Because I was feeling great, and I had all of this time today, and we have no food. I was going to easily make a chicken and even cook stuff to go with it! Like those butternut squash that have been sitting around forever on the kitchen counter and I hope have not sprouted inside.
My son and I got home from the grocery store, I cooked up the sausage I had bought us, and we ate lunch together. He went to his room to play on the computer, and I sat in front of my computer. Now its 3pm, and I still have that chicken and those butternut squash.
All of this seemed so accessible earlier in the day. I thought I had all this time, and cooking a chicken and squash is easy for most people. I was so excited because we were going to have food! I was going to have dinner ready when my husband got home. We were going to have leftovers so we actually had breakfast tomorrow, whereas today all my son got to eat for breakfast was beef jerky and dried cherries.
It is 3pm, and I have at least 3 hours to cook this chicken and I just don't know if it will happen. This is what it is like when you have limited hours with which to function each day. You have no idea what each day will bring, how much time you will have, and if today is the day you can figure out how to cook a chicken, or not.
I am getting better at not feeling bad about these days because, what good would that do? I don't really care that other people find it easy to cook a chicken and squash for dinner. I don't really care that we may all be eating jerky and dried fruit for dinner tonight. I am exhausted and overwhelmed, and just not functioning. If I push myself over what I can handle, I risk triggering bipolar cycling which will end up with me either a crying mess or a screaming lady by the time dinner roles around. So, even if I push myself and cook the chicken, I doubt my husband or son would enjoy who they were eating the chicken with.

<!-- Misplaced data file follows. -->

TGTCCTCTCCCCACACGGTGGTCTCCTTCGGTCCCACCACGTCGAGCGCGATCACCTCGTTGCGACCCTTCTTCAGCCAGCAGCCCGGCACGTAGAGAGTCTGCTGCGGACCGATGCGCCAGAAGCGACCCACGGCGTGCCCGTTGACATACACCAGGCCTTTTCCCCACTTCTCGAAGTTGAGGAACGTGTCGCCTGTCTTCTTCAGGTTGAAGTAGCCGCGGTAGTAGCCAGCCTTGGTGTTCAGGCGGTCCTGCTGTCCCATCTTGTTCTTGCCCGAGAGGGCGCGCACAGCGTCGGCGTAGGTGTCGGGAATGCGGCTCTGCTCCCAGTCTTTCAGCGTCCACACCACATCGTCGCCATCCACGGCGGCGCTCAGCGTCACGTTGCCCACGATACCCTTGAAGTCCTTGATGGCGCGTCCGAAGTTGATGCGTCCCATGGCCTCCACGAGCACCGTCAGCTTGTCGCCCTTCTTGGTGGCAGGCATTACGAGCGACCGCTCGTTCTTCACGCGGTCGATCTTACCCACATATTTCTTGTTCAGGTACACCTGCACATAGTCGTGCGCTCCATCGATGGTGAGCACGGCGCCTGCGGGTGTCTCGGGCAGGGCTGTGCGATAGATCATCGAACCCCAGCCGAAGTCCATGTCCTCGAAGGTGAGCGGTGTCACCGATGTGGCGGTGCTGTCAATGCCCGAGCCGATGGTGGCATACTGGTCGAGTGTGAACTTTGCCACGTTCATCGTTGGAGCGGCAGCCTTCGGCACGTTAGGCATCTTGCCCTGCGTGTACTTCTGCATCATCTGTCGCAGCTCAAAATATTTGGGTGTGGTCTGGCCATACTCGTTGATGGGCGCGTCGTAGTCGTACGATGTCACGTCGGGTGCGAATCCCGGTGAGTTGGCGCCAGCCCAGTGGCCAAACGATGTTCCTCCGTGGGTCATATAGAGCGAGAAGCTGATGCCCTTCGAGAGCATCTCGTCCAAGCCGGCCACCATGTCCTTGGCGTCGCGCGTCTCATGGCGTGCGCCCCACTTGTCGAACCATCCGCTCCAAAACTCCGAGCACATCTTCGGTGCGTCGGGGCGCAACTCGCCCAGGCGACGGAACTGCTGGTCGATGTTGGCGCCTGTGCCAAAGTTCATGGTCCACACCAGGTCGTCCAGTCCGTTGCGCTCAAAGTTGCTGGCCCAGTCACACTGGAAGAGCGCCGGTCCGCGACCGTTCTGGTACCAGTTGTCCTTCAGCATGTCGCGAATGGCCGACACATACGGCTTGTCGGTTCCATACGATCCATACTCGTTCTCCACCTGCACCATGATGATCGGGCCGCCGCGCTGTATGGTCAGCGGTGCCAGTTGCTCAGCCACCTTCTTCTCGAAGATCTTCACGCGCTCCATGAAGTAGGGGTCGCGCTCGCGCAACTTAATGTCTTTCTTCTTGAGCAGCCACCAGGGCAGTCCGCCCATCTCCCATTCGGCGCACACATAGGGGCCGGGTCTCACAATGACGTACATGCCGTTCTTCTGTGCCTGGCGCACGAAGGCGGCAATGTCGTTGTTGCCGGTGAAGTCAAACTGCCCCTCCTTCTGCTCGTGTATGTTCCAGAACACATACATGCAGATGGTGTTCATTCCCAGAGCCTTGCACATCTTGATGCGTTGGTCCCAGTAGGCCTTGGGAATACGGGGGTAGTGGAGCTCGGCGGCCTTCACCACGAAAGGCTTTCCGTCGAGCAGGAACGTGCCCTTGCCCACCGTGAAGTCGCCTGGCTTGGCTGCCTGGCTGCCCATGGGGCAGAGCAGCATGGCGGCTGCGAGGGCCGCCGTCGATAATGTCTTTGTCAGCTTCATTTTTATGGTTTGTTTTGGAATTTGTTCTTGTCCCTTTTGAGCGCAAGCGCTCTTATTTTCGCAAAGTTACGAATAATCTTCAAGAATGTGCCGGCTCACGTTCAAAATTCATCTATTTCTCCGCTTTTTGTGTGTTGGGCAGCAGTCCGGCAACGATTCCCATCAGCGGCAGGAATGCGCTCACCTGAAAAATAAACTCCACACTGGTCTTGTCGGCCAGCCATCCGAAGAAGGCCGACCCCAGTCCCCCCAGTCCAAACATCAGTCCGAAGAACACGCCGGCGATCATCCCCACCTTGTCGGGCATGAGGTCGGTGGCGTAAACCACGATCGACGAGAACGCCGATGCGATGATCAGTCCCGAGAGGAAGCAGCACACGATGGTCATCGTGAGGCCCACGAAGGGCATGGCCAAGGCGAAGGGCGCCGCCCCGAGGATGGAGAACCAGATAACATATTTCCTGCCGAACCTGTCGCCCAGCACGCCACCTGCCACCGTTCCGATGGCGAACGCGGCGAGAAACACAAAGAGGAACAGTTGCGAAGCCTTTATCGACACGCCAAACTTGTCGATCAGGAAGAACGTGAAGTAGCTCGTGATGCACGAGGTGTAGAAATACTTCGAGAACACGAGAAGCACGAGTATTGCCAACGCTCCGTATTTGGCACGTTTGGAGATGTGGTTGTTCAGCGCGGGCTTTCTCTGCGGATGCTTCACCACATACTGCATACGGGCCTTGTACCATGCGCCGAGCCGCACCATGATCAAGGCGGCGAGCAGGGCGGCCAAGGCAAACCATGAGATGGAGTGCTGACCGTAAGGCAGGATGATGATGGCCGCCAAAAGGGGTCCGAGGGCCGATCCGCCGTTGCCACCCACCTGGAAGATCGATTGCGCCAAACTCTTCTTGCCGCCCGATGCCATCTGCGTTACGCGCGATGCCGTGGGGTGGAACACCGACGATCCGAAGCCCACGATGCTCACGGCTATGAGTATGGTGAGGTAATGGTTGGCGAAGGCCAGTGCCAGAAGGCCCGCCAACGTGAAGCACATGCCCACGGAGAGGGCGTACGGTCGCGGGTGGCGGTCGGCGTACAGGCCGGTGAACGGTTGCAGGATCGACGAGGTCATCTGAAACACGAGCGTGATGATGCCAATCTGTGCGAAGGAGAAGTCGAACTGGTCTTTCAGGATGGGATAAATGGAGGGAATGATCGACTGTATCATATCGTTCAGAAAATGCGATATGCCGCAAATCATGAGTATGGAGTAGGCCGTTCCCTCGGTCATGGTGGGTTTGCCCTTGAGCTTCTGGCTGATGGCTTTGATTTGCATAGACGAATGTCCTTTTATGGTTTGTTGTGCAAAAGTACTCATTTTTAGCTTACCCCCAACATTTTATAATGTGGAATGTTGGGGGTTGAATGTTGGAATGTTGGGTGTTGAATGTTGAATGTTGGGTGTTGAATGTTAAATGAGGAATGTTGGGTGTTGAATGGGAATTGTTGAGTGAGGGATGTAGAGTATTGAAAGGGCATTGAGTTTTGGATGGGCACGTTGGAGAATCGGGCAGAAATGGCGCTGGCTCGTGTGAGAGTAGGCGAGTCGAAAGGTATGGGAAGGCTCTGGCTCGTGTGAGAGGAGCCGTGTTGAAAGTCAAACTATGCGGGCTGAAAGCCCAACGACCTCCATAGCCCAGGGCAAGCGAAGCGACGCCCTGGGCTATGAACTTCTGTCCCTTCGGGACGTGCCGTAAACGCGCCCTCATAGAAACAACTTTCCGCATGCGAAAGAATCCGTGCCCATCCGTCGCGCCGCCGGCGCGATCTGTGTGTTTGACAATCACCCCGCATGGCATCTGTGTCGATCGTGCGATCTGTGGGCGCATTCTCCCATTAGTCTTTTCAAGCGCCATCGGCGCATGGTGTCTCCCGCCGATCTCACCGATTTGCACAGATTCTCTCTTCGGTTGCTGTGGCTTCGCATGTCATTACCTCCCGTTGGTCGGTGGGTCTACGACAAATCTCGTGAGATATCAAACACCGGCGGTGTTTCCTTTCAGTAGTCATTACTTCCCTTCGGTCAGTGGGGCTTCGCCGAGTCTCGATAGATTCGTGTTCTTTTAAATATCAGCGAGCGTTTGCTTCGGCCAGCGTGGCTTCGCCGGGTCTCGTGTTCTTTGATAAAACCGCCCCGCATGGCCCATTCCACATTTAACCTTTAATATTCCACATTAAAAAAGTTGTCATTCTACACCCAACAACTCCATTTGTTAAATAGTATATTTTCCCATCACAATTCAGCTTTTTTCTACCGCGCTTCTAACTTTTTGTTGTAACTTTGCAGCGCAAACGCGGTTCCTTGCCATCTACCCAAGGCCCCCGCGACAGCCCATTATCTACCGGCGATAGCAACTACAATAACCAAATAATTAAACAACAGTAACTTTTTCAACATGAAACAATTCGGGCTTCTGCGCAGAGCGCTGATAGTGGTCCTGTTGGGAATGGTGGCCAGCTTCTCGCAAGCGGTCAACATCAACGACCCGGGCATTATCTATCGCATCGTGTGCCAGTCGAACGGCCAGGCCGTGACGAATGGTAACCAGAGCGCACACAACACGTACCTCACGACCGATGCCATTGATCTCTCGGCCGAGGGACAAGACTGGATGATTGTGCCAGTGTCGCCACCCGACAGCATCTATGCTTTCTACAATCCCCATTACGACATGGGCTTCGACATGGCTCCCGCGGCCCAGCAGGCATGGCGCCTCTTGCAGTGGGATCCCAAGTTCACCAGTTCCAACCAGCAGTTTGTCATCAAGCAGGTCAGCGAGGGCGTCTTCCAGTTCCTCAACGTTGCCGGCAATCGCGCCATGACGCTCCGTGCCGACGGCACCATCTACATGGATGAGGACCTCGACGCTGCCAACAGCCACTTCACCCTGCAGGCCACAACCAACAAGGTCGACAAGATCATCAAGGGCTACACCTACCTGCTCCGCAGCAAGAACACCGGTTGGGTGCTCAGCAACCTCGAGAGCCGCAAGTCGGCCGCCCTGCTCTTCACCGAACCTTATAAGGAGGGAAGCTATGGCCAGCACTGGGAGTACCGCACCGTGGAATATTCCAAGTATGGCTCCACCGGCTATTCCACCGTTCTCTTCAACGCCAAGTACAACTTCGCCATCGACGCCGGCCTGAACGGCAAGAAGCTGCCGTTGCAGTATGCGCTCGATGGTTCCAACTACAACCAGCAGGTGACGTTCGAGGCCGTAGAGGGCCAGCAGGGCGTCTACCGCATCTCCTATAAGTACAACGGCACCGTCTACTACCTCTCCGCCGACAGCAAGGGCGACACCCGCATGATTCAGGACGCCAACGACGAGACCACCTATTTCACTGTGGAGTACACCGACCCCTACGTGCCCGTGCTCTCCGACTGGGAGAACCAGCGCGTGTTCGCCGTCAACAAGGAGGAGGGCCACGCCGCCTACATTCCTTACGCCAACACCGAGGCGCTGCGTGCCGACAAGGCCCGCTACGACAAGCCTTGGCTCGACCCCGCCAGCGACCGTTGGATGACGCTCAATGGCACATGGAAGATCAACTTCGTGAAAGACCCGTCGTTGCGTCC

The chicken is taunting me from the fridge. In a while I may have rested enough to actually get that chicken into the oven. If not, that is ok.
It is hard to accept your limits, especially in our world of competition and shaming. Where parents shame other parents for how many fun places they took their kids, or did not take their kids, in the summer. Where those who have an easy time cooking chickens, taking care of dogs and kids, and working, look down on those of us who are lucky if we got out of our pajamas.
Everyone has different limits. I choose to be grateful for the things I can do, instead of hate myself for what I can't.
Here is what I did do today:
- I got up at a normal time today! (Shocking)
- I got to CrossFit and did a workout that was awesome.
- I bought groceries so at least we have food should any of us figure out how to cook it.
- I got through the grocery store without a panic attack!
- The dogs have been taken outside, so I have not had to clean up anything off the floor. (Win!)
- I took a shower, brushed my teeth, and got dressed.
- I had a therapy appointment.
- I watched a TV show with my son.
- My son laughed at me while I sang a song about Baba Ganoush, which he won't eat.
- I am neither depressed or manic. (Also a win.)
- I wrote this blog post, after zoning out on the interwebs for a while.
That's a pretty good day, even if the chicken never gets cooked.
UPDATE: The chicken is in the oven, plus one butternut squash because I did not have the energy to peel and cut two of them. But, OMG!! You have to clean up after the chicken and squash get into the oven. And then clean up after you eat it all. See, that is why one "simple" task is not so simple.
...And, it is now 8:30pm and I just realized that the only reason I was able to cook the chicken is because I had a parenting fail and completely forgot that my son had CrossFit Kids tonight. See, again, this is why it's a bad idea to overextend yourself. You end up getting everything out of whack.
What are the great things you did today that you should be proud of?